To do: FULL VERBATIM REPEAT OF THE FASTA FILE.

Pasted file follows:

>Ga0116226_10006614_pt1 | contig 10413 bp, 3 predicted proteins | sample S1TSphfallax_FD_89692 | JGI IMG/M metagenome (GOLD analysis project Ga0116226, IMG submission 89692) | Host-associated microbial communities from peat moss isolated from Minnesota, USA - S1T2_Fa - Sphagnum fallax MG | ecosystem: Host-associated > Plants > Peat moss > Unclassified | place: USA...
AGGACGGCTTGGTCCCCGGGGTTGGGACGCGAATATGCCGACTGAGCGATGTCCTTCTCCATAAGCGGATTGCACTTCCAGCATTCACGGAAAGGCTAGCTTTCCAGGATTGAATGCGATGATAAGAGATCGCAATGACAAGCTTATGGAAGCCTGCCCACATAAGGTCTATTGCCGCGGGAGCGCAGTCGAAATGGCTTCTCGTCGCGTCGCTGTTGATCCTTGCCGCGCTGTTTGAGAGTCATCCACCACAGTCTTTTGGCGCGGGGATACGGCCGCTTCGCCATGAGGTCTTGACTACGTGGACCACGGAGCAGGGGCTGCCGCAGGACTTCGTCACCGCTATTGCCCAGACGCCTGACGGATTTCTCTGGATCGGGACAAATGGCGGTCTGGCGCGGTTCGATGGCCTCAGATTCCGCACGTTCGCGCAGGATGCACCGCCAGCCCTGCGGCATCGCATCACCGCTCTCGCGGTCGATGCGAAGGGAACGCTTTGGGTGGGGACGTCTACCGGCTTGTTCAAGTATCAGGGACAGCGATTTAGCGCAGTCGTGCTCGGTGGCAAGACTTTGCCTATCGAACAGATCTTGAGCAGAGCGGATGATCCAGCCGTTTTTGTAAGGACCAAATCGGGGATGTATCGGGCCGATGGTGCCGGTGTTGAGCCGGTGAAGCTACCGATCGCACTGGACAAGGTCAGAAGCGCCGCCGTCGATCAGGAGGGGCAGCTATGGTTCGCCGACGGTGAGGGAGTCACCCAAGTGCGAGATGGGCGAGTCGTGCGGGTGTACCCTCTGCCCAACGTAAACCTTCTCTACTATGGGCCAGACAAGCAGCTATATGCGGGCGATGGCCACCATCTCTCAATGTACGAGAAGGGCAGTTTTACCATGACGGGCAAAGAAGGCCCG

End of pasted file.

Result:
>Ga0116226_10006614_pt1 | contig 10413 bp, 3 predicted proteins | sample S1TSphfallax_FD_89692 | JGI IMG/M metagenome (GOLD analysis project Ga0116226, IMG submission 89692) | Host-associated microbial communities from peat moss isolated from Minnesota, USA - S1T2_Fa - Sphagnum fallax MG | ecosystem: Host-associated > Plants > Peat moss > Unclassified | place: USA...
AGGACGGCTTGGTCCCCGGGGTTGGGACGCGAATATGCCGACTGAGCGATGTCCTTCTCCATAAGCGGATTGCACTTCCAGCATTCACGGAAAGGCTAGCTTTCCAGGATTGAATGCGATGATAAGAGATCGCAATGACAAGCTTATGGAAGCCTGCCCACATAAGGTCTATTGCCGCGGGAGCGCAGTCGAAATGGCTTCTCGTCGCGTCGCTGTTGATCCTTGCCGCGCTGTTTGAGAGTCATCCACCACAGTCTTTTGGCGCGGGGATACGGCCGCTTCGCCATGAGGTCTTGACTACGTGGACCACGGAGCAGGGGCTGCCGCAGGACTTCGTCACCGCTATTGCCCAGACGCCTGACGGATTTCTCTGGATCGGGACAAATGGCGGTCTGGCGCGGTTCGATGGCCTCAGATTCCGCACGTTCGCGCAGGATGCACCGCCAGCCCTGCGGCATCGCATCACCGCTCTCGCGGTCGATGCGAAGGGAACGCTTTGGGTGGGGACGTCTACCGGCTTGTTCAAGTATCAGGGACAGCGATTTAGCGCAGTCGTGCTCGGTGGCAAGACTTTGCCTATCGAACAGATCTTGAGCAGAGCGGATGATCCAGCCGTTTTTGTAAGGACCAAATCGGGGATGTATCGGGCCGATGGTGCCGGTGTTGAGCCGGTGAAGCTACCGATCGCACTGGACAAGGTCAGAAGCGCCGCCGTCGATCAGGAGGGGCAGCTATGGTTCGCCGACGGTGAGGGAGTCACCCAAGTGCGAGATGGGCGAGTCGTGCGGGTGTACCCTCTGCCCAACGTAAACCTTCTCTACTATGGGCCAGACAAGCAGCTATATGCGGGCGATGGCCACCATCTCTCAATGTACGAGAAGGGCAGTTTTACCATGACGGGCAAAGAAGGCCCG